Towards a better analysis of maritime data

By Delegation of the European Union to the Republic of Mauriti

Ensuring law enforcement at sea and a peaceful exploitation of maritimeresources, requires among other things, a continuous analysis of maritime datacollected from various open sources, and sharing the data at regional level incoordination with the national agencies. Under EU CRIMARIO project, twenty-sixparticipants from Mauritius, and coastal countries of Indian Ocean (Comoros,Kenya, Madagascar, Malaysia, Mozambique, Seychelles, Somalia, Yemen) had theopportunity to develop their skills in maritime data visualisation and analysis, andshare their experience.

Maritime data analysis: a shared motivation of attendees and trainers, Mombasa, April 2016

For any State, it is important to ensure the maritime security and safety in its waters andcontribute to those on the high seas. The exchange of information between theagencies involved in the maritime domain (Transport, Navy, Police, Environment,Customs, Fishery, etc.) is one of the key elements for improving this security, with theregional cooperation between neighbouring countries representing another key element.

This assessment is shared by the Coastal States of both the Indian Ocean andinternational partners, including the European Union who launched various projectsincluding CRIMARIO (part of the Critical Maritime Routes programme) to promotethe culture of maritime situational awareness with a focus on informationsharing and capacity building in maritime data analysis. CRIMARIO is also supportingthe regional initiatives, such as the Mombasa Protocol.

The training session, held from 25 to 29 April 2016 in Mombasa, is the secondcontribution of CRIMARIO to strengthen the regional know-how in maritime data analysisand sharing. This session is complementing the first one, organised earlier in February inMombasa.

The twenty-six participants, coming from different maritime agencies, received advancedpractical experience in utilising common IT tools, for extracting, visualising and analysingdata provided by AIS sources (AIS or Automatic Identification System is an automatictracking system used on ships and by vessel traffic services for identifying and locatingvessels by electronically exchanging data with other nearby ships, AIS base stations, andsatellites). The participants learned how to use QGIS, a free and open-source desktopgeographic information system (GIS) application that provides data viewing and editing.

They also train on analysis, using statistics and electronic spreadsheet.

They are now able to better visualise the maritime information, and conduct analysis toidentify trends.Mauritius attendees belong to the National Coast Guard, while other participantsbelong to Information sharing centres established under the Djibouti Code of Conduct.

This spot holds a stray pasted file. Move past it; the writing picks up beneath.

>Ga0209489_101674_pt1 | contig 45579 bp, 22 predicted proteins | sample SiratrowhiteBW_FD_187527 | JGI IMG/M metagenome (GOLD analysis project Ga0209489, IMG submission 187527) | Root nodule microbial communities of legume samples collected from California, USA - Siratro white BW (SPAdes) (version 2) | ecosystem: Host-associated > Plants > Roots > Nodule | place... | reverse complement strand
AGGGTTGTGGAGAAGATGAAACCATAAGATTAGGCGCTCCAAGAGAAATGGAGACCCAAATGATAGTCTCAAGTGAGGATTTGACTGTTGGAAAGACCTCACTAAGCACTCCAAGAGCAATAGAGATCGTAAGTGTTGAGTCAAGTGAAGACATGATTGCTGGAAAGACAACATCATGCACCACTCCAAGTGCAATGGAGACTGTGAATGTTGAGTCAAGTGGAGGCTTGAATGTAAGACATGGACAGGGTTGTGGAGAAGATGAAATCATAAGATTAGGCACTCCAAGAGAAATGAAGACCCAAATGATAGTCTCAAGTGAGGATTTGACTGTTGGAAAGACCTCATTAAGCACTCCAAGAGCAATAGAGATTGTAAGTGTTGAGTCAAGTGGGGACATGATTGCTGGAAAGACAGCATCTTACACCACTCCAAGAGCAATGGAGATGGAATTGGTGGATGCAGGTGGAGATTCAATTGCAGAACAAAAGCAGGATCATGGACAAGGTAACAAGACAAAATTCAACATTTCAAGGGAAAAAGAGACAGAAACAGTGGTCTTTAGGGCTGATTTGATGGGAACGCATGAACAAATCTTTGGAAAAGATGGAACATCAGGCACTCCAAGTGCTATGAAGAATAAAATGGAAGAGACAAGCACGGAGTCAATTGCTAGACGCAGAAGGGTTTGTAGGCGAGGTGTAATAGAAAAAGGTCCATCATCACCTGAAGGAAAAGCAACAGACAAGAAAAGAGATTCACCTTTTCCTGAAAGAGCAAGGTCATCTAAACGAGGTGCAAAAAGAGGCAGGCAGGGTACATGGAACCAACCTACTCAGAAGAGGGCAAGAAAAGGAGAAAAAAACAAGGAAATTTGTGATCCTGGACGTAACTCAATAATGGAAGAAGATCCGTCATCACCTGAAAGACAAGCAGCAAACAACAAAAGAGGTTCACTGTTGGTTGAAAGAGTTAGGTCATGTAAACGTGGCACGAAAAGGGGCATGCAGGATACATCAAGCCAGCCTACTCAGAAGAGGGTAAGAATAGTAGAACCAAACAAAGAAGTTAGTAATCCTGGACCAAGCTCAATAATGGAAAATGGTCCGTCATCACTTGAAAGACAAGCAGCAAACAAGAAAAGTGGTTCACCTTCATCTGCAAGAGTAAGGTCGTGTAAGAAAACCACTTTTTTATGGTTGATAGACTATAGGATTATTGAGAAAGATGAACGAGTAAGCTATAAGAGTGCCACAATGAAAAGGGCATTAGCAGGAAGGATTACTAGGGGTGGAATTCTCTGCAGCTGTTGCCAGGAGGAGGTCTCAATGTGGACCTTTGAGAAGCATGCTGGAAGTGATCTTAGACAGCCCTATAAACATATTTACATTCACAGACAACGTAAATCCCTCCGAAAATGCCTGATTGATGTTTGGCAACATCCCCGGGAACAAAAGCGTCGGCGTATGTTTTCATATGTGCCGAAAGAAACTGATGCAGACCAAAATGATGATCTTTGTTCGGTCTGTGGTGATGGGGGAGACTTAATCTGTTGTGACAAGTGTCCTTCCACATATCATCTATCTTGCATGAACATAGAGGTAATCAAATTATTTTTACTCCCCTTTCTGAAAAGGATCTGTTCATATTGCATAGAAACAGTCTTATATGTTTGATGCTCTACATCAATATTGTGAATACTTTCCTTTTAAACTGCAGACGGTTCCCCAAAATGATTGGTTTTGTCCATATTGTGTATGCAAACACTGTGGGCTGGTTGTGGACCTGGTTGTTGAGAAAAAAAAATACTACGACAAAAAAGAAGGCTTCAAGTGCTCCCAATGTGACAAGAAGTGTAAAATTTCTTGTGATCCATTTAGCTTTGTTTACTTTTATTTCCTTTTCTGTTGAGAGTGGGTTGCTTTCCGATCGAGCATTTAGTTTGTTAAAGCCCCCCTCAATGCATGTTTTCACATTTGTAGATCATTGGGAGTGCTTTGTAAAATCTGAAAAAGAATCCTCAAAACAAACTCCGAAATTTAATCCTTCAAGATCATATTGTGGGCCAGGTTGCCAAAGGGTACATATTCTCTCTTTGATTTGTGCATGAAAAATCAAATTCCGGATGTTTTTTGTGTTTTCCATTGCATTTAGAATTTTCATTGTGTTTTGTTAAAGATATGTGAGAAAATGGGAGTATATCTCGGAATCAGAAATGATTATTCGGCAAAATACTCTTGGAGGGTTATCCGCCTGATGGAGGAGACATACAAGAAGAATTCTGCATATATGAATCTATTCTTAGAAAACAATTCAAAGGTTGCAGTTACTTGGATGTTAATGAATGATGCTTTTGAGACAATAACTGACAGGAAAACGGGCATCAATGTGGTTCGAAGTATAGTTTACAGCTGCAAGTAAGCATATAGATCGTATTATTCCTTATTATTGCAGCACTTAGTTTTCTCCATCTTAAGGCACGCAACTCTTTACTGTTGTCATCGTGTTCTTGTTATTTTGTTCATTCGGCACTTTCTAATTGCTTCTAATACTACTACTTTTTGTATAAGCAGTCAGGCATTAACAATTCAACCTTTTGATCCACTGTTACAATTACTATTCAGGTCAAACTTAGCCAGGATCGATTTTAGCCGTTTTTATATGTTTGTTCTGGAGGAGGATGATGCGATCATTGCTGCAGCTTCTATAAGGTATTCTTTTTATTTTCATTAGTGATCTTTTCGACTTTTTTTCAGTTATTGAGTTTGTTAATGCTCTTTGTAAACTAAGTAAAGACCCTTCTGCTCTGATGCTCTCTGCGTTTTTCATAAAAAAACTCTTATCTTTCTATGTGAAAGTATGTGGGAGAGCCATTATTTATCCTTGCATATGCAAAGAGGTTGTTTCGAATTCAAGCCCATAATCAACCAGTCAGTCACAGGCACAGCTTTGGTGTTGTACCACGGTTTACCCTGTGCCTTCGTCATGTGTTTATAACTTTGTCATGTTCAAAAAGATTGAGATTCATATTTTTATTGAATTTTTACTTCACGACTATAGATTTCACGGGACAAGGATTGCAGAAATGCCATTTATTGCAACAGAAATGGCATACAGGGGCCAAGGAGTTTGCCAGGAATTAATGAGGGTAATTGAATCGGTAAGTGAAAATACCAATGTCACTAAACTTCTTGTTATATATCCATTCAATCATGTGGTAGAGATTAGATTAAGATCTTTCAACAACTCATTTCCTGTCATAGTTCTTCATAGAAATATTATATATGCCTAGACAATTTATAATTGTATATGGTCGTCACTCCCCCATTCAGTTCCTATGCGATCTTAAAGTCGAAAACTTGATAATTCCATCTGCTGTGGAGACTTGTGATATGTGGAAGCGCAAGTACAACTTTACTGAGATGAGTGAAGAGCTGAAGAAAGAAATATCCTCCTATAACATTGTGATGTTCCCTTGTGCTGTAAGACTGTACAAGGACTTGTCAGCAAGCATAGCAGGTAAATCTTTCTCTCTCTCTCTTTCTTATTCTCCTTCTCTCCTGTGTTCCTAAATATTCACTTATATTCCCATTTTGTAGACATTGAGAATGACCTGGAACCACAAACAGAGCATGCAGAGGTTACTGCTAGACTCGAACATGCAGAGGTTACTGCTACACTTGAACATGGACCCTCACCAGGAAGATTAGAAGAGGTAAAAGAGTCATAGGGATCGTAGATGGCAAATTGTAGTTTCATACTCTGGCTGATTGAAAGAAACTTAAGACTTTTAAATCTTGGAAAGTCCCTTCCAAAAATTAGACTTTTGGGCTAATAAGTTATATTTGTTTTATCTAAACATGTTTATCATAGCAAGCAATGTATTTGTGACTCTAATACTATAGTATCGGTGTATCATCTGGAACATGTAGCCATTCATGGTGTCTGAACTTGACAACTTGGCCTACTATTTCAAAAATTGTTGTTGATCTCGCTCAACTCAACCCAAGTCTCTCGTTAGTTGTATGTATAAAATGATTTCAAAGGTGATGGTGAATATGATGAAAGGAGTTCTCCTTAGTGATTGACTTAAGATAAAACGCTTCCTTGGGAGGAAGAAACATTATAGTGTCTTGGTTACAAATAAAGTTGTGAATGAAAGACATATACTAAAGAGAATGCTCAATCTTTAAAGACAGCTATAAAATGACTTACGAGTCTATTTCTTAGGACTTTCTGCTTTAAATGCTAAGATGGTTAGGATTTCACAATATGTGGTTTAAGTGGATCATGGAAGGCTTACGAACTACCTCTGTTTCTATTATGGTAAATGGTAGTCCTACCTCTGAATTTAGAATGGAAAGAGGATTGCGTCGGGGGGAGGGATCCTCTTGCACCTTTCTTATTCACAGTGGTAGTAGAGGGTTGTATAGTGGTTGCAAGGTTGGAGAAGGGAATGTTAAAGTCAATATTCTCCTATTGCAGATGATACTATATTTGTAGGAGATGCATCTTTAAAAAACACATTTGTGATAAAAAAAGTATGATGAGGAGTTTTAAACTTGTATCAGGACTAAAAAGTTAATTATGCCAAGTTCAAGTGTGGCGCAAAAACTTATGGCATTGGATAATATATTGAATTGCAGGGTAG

With this, the second practical training session provided under CRIMARIO project thisyear, they are deepening their knowledge in visualisation and analysis of maritime data.

They were trained using historical data on piracy of year 2012, and historical data aboutnavigation in the Indian Ocean in year 2015.In addition, since piracy is currently suppressed in the region, it is necessary that theISCs provide an “operational added value” deepening their skills in the comprehensiveapproach of the maritime domain. Shared experience and development of a sharedrepertoire of tools and practise are a major element contributing to confidence buildingand enhancement of a maritime security culture in the region

Mombasa protocol

Four countries, hosting centres related to Information Sharing and maritime training(Djibouti, Kenya, Tanzania, Yemen), initiated a regional initiative known as “theMombasa Protocol”, whose objective is to strengthen the existing cooperation instrument(the Djibouti Code of Conduct), set up the framework for a regional governance of thecentres of Djibouti and Yemen and propose a long term sustainability mechanism.

Moreover the Mombasa Protocol is paving the way to conclude data sharing agreementsamongst littoral states from IO Region encouraging them in the process of informationsharing of data other than piracy. CRIMARIO is also supporting the Mombasa protocol aswell as any other regional initiative or new mechanism facilitating information sharingand maritime situational awareness.